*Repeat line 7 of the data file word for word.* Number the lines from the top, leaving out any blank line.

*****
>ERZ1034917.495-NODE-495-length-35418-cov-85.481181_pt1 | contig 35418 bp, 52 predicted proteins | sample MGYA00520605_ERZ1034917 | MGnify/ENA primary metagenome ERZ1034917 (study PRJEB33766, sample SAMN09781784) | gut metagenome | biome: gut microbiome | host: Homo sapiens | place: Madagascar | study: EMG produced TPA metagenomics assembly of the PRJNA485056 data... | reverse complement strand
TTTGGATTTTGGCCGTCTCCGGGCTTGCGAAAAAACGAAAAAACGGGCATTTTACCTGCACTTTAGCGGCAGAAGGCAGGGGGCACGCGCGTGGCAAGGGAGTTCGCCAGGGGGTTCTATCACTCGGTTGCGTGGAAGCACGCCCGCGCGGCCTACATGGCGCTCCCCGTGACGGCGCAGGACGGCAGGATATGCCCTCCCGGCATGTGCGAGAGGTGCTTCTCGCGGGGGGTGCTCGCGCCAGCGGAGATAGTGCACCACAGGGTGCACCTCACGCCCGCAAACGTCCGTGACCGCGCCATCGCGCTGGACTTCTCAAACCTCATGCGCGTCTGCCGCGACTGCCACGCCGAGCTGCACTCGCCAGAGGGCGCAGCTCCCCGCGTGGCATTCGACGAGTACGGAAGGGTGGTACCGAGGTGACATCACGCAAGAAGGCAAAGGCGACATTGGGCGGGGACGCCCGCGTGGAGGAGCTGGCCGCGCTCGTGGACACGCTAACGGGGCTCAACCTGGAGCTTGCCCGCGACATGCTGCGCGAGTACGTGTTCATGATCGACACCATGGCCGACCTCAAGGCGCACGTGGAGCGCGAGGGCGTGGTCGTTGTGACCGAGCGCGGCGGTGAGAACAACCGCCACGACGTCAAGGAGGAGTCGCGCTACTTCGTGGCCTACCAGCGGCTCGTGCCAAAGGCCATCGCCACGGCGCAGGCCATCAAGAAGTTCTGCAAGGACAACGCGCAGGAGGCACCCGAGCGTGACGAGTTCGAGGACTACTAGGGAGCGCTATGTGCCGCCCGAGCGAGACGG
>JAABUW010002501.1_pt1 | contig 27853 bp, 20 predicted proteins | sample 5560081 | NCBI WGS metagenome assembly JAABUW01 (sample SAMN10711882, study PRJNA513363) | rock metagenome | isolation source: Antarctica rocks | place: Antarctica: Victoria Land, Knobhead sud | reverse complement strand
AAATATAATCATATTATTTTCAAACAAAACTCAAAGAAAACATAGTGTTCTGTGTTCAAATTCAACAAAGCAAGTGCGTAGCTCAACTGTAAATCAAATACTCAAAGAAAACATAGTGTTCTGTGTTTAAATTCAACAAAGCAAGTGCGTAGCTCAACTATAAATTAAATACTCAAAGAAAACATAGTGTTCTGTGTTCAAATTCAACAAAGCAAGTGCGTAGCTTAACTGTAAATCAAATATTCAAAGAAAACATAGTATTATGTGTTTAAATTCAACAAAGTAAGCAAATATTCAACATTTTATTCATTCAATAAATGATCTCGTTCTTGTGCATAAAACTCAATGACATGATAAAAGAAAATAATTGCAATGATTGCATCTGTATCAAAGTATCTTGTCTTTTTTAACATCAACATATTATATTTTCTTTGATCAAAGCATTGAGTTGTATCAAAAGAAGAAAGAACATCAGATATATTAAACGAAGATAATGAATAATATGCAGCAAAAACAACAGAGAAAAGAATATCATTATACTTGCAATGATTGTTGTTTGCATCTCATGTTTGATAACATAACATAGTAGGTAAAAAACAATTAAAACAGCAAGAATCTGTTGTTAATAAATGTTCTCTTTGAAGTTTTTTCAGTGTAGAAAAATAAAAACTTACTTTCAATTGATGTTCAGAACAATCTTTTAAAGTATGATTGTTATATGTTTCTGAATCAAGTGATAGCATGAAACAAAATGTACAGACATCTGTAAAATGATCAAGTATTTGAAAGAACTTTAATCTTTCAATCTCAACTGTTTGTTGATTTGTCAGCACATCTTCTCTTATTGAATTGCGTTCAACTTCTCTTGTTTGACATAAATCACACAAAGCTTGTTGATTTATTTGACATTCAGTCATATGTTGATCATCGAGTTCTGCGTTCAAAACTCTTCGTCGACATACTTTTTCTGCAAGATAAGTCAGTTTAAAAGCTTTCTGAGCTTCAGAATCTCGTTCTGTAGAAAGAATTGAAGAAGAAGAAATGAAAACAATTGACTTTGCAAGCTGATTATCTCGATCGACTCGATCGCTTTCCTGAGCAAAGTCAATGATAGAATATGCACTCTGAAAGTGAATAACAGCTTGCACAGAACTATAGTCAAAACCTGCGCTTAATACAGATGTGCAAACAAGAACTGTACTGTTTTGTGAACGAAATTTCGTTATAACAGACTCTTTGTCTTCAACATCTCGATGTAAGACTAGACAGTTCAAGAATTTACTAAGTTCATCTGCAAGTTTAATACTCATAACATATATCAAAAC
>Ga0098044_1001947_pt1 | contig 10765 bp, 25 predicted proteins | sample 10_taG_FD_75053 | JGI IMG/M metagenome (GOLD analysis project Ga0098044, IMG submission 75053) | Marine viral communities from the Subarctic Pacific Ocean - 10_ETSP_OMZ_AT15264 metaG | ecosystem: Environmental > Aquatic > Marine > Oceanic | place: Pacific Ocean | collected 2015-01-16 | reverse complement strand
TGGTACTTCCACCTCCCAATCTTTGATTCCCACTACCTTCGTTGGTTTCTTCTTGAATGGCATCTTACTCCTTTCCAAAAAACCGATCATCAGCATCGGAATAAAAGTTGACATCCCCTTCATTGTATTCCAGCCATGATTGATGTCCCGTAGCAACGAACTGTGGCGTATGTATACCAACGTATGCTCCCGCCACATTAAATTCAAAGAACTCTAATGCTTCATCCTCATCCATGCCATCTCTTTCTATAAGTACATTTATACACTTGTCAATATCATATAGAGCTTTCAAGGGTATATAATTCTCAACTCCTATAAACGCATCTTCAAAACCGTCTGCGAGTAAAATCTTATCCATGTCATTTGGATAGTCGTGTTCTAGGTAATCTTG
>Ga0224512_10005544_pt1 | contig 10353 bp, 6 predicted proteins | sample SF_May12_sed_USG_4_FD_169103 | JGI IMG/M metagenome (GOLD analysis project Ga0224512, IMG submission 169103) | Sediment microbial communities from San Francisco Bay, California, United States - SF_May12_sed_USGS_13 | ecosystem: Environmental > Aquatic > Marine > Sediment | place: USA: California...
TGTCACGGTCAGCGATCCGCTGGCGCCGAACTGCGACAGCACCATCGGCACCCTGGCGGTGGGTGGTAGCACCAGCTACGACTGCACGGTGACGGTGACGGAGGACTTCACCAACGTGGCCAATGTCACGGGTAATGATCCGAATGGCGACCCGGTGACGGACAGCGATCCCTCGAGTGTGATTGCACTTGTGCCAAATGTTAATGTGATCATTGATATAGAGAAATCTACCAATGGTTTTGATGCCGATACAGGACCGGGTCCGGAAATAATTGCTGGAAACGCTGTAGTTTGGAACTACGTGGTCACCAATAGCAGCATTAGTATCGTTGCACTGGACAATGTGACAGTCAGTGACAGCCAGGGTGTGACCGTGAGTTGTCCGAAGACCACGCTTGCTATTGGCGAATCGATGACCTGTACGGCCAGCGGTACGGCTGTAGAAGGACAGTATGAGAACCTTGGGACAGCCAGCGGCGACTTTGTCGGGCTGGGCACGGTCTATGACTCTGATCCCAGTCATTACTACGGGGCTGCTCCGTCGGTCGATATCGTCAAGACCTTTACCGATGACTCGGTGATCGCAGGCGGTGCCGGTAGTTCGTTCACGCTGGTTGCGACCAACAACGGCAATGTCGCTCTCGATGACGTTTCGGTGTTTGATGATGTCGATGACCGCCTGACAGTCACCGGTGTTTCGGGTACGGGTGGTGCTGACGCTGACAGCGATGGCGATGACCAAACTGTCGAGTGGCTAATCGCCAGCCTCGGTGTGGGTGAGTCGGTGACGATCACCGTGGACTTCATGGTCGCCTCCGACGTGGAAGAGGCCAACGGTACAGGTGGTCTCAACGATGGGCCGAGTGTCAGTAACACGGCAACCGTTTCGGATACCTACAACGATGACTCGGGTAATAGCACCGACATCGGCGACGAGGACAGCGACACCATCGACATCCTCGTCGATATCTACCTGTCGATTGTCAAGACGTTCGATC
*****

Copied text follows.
>Ga0224512_10005544_pt1 | contig 10353 bp, 6 predicted proteins | sample SF_May12_sed_USG_4_FD_169103 | JGI IMG/M metagenome (GOLD analysis project Ga0224512, IMG submission 169103) | Sediment microbial communities from San Francisco Bay, California, United States - SF_May12_sed_USGS_13 | ecosystem: Environmental > Aquatic > Marine > Sediment | place: USA: California...